The next episode occurred when I began a post-doctoral fellowship. My project was to determine if heparin—a well-known blood thinner—played a role in maintaining the blood’s fluidity. The experiments involved perfusing dogs with saline and then analyzing the perfused saline for the presence of
 the blood thinner. I had perfused around a half dozen dogs and was not detecting the blood thinner in the perfused saline. Then one day the dog provider brought me a German shepherd. As I approached the dog with a syringe full of an anesthetic, the dog cowered before me. I was shocked that a shepherd would behave that way, especially when I was approaching it with a sharp object. I told the provider my experience and asked why such a dog would cower before me. He laughed and said that the protocol was to beat the dogs into “docile submission.” Many of the dogs provided were strays caught on the streets of Boston and surrounding communities. I was devastated by what he said and felt so sad and guilty for being part of such a cruel industry. That dog was the last in that series of experiments. But I didn’t stop my animal experiments but shifted to rabbits and eventually to rats and mice.

The final episode occurred a few years later, after I had shifted from rats and mice to body parts, such as eyes and aortas, of bovine calves to avoid using animals altogether. The slaughterhouse from which I obtained these body parts was in a residential community in Cambridge, Mass. A big white fence surrounded the facility to shield it from the community. At first, I had body parts delivered to me in the lab; but I soon realized that I needed to prevent tissue decay by collecting the parts in preservatives as they were cut from the calves.

The whole operation was at best eye-opening, as I visited the slaughterhouse. The calves were strung up by their hind limbs and then stunned and gutted. While performing these operations the butchers would often sing, “Boom, boom, out go the lights!” But what surprised me most was that the calves weren’t struggling when they were strung up. One day I was at the slaughterhouse when the animals were being delivered on trucks, and I soon found out the reason why they didn’t struggle when being strung up for slaughter. For veal to be tender, I was told, the calves are confined so they can’t move freely. The result is that their muscles don’t fully develop and therefore the meat is tender to the human palate. It was horrifying to watch how the calves were brutally prodded off the trunk, when they simply stumbled and fell because of their weakened condition. After that experience I refused to eat veal and shifted to cell culture to conduct my experiments.

The question I began to struggle with as I continued to conduct animal experiments is whether such experiments are, even for biomedical purposes, justifiable. The answer to that question depends, I justified rationally, on whether the information obtained from such experiments significantly advances our biomedical knowledge and helps to develop effective therapies. As for my experiments with the diaphragm-phrenic nerve prep, the results ended up being completely useless because of poor theoretical design and analysis. The dog experiments were also useless. In fact, I was so disgusted with them at the time that I tore out the pages recording the experiments from my lab book. The other experiments did provide information that has become part of the scientific cannon, although these experimental results haven’t been translated from lab bench to bedside as useful therapeutics. In the end, however, my conversion to a vegan lifestyle was the necessary step in my transformation from blood-red hands to a heart that recognizes the need to feel for and act upon the cruelty that emanates from our speciesism, which is at the heart of our moral and emotional insensitivity to the animal pain and suffering caused in animal experimentation.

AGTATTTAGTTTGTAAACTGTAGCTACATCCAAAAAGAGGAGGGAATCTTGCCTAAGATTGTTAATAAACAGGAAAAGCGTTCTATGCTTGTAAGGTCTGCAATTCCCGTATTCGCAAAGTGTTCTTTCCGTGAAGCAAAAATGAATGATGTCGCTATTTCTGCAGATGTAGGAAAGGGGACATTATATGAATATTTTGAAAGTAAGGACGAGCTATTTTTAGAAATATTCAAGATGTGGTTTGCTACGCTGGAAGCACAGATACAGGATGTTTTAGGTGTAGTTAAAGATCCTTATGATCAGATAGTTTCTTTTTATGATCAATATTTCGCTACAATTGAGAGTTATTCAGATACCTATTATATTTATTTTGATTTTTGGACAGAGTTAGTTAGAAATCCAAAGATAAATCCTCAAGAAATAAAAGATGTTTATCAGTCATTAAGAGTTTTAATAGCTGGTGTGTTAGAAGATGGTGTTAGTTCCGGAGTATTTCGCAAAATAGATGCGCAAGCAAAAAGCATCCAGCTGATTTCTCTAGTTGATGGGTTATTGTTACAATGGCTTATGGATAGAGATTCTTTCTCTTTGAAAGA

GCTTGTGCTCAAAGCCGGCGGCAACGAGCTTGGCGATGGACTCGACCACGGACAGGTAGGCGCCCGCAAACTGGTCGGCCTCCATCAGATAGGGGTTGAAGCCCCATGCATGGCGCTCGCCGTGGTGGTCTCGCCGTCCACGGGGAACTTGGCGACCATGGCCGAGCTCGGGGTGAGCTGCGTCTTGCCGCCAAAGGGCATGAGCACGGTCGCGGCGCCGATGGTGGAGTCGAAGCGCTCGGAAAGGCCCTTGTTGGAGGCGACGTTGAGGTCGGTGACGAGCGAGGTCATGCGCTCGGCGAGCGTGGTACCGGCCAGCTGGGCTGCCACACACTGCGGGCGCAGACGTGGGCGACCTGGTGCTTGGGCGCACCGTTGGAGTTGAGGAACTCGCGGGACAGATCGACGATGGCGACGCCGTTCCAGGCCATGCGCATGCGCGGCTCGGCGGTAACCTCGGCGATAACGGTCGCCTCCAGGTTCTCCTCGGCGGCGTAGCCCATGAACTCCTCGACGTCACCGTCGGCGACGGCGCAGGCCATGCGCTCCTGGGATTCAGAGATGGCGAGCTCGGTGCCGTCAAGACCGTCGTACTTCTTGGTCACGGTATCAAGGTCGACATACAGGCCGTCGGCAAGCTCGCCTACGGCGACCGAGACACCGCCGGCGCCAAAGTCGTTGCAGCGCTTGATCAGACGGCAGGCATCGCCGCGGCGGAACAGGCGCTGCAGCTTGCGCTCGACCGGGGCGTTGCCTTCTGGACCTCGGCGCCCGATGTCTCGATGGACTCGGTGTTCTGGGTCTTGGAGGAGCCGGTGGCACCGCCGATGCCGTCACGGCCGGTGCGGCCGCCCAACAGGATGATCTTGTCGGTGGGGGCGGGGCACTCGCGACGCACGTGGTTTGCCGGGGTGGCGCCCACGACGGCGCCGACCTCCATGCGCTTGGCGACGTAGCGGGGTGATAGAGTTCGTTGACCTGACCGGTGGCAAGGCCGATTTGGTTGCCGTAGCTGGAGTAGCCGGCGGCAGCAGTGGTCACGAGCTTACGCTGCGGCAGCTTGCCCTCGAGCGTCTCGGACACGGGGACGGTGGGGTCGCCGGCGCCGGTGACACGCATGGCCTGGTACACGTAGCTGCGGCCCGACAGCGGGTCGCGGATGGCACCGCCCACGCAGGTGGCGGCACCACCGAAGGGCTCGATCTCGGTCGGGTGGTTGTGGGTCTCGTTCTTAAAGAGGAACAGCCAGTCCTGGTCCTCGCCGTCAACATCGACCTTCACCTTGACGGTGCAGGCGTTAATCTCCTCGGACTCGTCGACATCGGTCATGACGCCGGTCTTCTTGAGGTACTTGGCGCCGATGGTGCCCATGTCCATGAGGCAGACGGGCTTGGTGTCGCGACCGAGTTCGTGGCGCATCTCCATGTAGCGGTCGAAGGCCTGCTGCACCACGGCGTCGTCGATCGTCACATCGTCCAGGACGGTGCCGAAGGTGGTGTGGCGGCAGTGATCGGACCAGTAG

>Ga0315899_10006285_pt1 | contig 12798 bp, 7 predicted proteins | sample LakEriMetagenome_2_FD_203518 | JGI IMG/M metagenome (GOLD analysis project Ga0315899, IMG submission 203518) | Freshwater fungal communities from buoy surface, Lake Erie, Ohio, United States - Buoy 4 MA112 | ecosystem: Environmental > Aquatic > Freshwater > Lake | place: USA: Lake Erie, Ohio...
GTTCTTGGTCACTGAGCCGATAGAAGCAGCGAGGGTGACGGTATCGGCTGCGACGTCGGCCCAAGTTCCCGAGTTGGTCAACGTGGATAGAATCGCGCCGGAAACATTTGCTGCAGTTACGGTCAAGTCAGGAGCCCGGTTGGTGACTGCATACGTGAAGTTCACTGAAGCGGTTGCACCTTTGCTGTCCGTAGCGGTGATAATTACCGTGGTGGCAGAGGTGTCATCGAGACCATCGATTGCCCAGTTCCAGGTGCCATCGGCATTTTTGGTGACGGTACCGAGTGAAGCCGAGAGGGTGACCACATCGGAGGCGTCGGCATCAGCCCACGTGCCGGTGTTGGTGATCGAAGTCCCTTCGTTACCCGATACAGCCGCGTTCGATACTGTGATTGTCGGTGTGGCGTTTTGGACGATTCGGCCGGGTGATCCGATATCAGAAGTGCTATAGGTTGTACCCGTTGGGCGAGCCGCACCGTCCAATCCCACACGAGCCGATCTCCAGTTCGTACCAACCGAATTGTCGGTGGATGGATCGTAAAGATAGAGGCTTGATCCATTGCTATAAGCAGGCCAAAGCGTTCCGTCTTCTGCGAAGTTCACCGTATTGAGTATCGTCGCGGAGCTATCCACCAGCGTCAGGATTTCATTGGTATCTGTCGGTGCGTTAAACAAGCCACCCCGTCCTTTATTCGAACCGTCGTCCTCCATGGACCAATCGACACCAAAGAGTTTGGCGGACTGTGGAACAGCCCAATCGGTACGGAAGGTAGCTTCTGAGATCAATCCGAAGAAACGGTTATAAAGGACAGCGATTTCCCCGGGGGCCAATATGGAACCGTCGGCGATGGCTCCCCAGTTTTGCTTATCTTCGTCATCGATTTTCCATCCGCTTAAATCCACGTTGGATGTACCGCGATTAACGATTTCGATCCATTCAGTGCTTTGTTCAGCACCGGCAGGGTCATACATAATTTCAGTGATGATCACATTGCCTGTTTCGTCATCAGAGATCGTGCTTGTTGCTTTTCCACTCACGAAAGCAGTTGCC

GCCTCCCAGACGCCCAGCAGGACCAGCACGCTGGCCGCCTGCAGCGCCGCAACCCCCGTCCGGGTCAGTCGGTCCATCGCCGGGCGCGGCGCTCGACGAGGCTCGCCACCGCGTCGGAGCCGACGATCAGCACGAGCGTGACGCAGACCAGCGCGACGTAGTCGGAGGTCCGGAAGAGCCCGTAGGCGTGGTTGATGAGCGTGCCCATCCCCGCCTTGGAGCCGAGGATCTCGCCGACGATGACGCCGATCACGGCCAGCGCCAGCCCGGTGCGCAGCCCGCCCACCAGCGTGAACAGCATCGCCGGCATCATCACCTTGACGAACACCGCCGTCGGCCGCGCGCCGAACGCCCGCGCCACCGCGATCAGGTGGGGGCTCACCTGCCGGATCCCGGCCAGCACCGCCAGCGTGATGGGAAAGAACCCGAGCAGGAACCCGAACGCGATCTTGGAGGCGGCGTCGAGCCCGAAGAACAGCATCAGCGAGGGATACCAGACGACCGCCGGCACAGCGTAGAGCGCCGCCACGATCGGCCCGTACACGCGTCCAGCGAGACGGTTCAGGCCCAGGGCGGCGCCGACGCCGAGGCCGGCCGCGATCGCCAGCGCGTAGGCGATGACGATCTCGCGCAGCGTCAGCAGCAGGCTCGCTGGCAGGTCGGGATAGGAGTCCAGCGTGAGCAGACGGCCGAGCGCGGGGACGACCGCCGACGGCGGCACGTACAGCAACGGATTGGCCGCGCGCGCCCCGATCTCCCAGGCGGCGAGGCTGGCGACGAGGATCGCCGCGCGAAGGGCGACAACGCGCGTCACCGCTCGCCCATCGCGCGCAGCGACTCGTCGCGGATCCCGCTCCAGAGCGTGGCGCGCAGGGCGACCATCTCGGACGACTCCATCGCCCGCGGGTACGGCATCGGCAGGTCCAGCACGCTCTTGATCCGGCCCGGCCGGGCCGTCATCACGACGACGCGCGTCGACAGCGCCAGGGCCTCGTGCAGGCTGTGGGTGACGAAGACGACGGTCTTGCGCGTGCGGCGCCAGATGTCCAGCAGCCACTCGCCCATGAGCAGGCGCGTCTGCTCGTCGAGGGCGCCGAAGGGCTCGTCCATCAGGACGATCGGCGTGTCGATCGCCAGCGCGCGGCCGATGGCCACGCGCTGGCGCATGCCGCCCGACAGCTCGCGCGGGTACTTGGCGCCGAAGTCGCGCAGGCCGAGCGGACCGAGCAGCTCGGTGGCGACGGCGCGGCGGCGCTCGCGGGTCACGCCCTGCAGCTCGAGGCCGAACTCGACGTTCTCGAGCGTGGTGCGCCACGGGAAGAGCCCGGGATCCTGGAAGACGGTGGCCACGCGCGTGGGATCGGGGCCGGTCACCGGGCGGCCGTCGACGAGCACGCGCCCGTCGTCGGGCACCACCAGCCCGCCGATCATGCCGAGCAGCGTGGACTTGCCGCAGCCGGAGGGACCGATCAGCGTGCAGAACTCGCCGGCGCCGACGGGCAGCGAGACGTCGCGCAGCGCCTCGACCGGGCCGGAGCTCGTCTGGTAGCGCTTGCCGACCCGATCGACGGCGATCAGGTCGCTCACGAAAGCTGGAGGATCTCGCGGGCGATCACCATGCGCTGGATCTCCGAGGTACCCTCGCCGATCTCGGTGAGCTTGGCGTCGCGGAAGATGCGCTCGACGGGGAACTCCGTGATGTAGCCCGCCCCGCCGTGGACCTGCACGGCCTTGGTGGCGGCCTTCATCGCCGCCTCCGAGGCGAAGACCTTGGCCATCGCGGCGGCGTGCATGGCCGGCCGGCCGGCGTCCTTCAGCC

“You Who Chooses Not To Feel”
             By Margaret Marcum

Fading into branches
like the Cheshire cat,
moon-smile, breath-taking-
ironically, she doesn’t bother asking,
which way to go since
she can’t move anyway.

A crate makes her bones ache,
down into sawdust,
billowing back to her homeland,
her sloped fields and gentles faces,
she will never see again.

She never had a chance,
and neither will you.

- James Marcum is professor of philosophy and adjunct professor in the Environmental Humanities program at Baylor University. He earned doctorates in philosophy from Boston College and in physiology from the University of Cincinnati Medical College. He also holds a Master of Arts in Theology from Gordon-Conwell Theological Seminary. He was a postdoctoral fellow at Harvard Medical School and Massachusetts Institute of Technology and a faculty member at Harvard Medical School for over a decade before joining the faculty at Baylor University. He has received grants from several funding agencies, including the National Institutes of Health, the National Science Foundation, and the American Heart Association. He delivers invited lectures frequently at both national and international conferences. He is single author of eight books and editor of another, along with around two hundred articles. His current research interests include the philosophy and history of environmental studies/sciences. 

Margaret Marcum is a lecturer in the English department at Baylor University. She was recently awarded an MFA in creative writing, with emphasis in poetry, from the English department at Florida Atlantic University. She has published over fifty poems in such literary magazines as Amethyst ReviewBarzakh MagazineCoffin Bell JournalNonBinary ReviewScapegoat ReviewThe Islandia JournalOctober Hill Magazine, Writing in a Woman’s Voice, and Children, Churches, and Daddies, among others. She is also author of the chapbook of poems entitled, Recognition of Movement (Bottlecap Press, 2023). Her literary interests include ecofeminism, animal rights, veganism, and healing the collective through personal narrative.

Copyright©2024 by Margaret Marcum and James Marcum. All Rights Reserved.